Be careful where your order, the SM57 and the SM58 are some of the most frequently counterfeited mics by Chinese or Taiwanese vendors. Then get one of the Focusrite Scarlett interfaces and you will be sorted.

If you don’t use Mac or Linux but Windows be ready to spend some effort troubleshooting driver issues. This solution will not be cheap but still manageable and save you hours. You welcome !

[Edit] Spelling


As a comment. I got the v-moda. I like it a lot. It sounds great. BUT it's a very omnidirectional mic, it picks up everything going on in the room in clear detail.

If your environment is noisy, you would likely be better off getting a shotgun or cardioid style microphone with some directionality to it.


I use a home studio so its easier. If you participate in conferences from an open floor office I would agree.

Also important and already mentioned in the original post. Avoid any Bluetooth based mics or headphones. Avoid Wifi connections and go for cable based connections.


I use that v moda mic with sennhesier hd598 open back. Had to mod them to connect them, but they’ve worked quite well for many years now. I might need to get a new mic because the volume control is starting to cut in and out if I move it too much. Great recommendation through!


I recently bought a new dynamic mic. And it has absolutely changed the way I do WFH. No more crappy noises. No more background sounds. In fact, I believe that having a good microphone is a good initiative to seriously start a better workflow for WFH.


I love the modularity of the boom mike attaching to existing headphones. I have been using a Bluetooth adapter which keeps things modular. You can plugin a wired headset to it. Of course, keep things wired when talking with someone else. But you can reuse that wired headset as Bluetooth when you just want to listen and want to roam around. https://www.amazon.com/Mpow-Bluetooth-Receiver-Connection-Ha...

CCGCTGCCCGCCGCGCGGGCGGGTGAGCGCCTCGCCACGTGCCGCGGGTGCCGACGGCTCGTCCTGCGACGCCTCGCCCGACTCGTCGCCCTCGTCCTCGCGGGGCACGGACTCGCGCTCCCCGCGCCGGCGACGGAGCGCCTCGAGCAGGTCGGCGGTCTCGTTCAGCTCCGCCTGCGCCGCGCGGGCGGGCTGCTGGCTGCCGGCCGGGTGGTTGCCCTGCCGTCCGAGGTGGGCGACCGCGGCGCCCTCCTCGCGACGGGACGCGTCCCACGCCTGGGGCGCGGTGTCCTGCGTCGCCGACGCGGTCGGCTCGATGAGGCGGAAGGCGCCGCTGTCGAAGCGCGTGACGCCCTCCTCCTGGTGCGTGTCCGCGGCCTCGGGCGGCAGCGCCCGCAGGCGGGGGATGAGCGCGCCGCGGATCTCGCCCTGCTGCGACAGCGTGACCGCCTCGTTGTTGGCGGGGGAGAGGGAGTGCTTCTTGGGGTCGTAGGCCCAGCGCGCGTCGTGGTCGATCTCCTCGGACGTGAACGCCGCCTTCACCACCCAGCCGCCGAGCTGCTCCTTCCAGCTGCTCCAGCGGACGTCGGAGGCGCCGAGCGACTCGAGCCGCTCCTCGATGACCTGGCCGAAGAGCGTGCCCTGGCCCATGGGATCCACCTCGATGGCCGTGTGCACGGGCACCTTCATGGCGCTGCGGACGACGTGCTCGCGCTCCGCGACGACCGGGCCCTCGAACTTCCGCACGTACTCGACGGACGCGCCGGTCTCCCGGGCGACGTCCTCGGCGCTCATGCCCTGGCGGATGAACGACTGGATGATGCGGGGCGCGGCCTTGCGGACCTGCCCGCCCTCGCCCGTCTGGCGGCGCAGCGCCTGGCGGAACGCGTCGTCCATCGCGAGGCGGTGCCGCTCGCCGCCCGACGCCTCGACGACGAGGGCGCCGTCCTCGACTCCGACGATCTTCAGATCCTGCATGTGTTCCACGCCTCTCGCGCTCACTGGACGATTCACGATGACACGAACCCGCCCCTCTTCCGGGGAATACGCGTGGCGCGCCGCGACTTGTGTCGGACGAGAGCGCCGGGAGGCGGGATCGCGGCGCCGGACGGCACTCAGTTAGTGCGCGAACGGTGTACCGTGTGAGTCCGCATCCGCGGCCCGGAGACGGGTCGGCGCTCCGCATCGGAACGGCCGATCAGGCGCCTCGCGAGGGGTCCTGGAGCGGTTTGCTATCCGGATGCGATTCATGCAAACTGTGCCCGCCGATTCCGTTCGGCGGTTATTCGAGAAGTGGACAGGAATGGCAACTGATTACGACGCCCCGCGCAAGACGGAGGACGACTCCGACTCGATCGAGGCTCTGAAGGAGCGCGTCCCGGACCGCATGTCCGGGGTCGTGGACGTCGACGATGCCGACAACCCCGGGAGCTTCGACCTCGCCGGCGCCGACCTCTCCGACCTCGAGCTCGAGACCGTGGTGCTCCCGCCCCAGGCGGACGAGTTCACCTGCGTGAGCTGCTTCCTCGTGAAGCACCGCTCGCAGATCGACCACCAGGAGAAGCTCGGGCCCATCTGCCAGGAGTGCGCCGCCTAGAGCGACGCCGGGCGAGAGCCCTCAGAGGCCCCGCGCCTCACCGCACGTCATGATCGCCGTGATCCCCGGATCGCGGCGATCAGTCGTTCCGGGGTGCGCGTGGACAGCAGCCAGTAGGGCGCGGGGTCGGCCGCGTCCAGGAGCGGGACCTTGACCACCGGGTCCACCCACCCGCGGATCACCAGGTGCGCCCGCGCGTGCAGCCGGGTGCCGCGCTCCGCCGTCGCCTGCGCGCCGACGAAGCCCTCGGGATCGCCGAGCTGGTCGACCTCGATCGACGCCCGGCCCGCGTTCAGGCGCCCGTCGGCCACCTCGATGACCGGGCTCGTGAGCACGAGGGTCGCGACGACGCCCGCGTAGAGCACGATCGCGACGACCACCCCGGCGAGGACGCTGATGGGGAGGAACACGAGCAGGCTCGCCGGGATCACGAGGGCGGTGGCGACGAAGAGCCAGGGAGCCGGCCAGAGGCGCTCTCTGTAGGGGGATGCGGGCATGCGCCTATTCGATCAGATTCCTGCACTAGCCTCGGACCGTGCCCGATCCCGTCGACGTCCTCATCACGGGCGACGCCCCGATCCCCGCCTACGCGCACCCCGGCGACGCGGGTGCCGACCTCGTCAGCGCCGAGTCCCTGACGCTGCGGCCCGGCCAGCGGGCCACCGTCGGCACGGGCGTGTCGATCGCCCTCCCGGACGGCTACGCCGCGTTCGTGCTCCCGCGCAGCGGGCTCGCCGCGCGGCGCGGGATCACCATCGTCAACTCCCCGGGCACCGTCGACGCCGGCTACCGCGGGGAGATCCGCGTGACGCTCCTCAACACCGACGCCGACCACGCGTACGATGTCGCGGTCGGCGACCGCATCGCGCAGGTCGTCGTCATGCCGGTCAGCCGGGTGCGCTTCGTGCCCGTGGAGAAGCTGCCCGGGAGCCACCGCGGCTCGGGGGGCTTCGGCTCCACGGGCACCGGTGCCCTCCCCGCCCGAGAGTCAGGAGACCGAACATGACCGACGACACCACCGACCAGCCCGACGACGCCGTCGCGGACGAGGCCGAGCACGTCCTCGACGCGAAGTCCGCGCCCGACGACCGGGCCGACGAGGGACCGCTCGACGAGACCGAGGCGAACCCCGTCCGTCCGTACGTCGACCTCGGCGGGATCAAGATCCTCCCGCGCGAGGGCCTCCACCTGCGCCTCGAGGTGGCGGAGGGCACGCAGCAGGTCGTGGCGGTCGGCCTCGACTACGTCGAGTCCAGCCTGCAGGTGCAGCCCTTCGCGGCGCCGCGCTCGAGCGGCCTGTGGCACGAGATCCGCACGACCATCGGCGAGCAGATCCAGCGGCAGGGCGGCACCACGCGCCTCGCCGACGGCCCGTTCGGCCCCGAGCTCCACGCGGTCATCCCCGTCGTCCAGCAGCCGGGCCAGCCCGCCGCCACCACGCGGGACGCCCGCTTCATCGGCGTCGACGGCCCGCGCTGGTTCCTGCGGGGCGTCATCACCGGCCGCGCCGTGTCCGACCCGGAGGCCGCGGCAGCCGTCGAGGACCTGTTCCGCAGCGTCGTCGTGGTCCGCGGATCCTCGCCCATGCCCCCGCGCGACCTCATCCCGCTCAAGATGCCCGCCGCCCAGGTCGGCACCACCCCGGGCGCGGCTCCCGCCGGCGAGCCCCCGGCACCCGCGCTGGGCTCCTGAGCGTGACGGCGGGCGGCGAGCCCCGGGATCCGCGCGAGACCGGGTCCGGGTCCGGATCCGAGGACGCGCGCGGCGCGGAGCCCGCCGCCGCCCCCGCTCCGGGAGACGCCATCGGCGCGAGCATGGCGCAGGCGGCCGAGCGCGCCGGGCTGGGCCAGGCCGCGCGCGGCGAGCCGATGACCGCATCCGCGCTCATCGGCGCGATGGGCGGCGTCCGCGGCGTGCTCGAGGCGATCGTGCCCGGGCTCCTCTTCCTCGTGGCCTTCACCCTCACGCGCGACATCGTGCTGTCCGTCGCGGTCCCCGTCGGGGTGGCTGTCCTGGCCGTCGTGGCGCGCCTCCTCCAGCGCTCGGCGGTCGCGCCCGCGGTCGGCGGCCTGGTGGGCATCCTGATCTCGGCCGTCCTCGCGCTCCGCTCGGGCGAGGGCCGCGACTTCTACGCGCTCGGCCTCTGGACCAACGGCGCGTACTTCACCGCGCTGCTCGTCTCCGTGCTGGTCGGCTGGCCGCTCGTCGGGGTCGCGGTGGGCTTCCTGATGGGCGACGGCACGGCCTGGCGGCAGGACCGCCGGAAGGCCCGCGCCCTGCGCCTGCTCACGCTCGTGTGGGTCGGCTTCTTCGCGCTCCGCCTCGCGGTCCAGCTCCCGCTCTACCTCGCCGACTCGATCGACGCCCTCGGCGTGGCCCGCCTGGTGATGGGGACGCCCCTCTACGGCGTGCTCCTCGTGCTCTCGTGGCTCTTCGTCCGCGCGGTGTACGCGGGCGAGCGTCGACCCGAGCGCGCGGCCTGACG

I have one of these and have been very impressed with the output.

https://www.amazon.com/dp/B07QVNXBDL

It was ~$50.


I got a decent headset w/mic, use it for Zoom, use it for cell phone as well when I am at home. Great improvement in what I hear, and what others hear as well.

On Zoom I look a little goofy with the phones on but better that than missing what people say and getting echoes.


I use the Philips-SHP9500S headphones. I found they were very uncomfortable with the ear pads they came with. I replaced the ear pads with some thinker ones (Shure HPAEC940) and it really helped a lot.


Wow, I actually did a bunch of research on upgrading from my current "gaming" headset a while ago and those are the exact items I landed on. Maybe it's time to finally pull the trigger.


> The author recommends a "podcasting" microphone, but a $35 standalone headset mic[1] is almost as good and much easier to use.

so if it's almost as good how smart does each one make you sound?


It couldn't have come at a better time for me. I have just started looking for a better mic to sound better to my colleagues. Thanks for the wonderful write-ups and suggestions


Thank you. Do you also happen to have recommendations for those of us happy to spend a little more on a "podcasting" or any similar higher quality microphone?


This depends a lot on your budget, voice and whether your room is treated or not. My room is not treated. I use a Røde M3 condenser mic just outside the camera range for Zoom calls, it's fine but sensitive to outside noise. A mic with hypercardoid pattern or a lavalier would probably be better for that purpose. In any case, the audio quality is very good. For recording audiobooks, I use a dynamic Røde Procaster.[1] It's outstanding and was the right choice for my voice. It has very good background noise rejection. I'd recommend it.

Generally speaking, there are many good condenser microphones but I'd recommend a dynamic microphone if you can get close to the mic, your room is not treated, or there is outside noise.

[1] I'm in no way affiliated with Røde, just happened to like their mics. There are many other good choices in the same price ranges.


This is the reason why i got some Wired Bose Soundsport, and I had to get the lime green ones because they don't make it anymore. No wireless for me.


The V-MODA BoomPro finally made microphone useful in combination with my 1000XM3s. Cheap and easy upgrade there.


Fantastic article, brb going to spend way too much on gadgets now


Great article!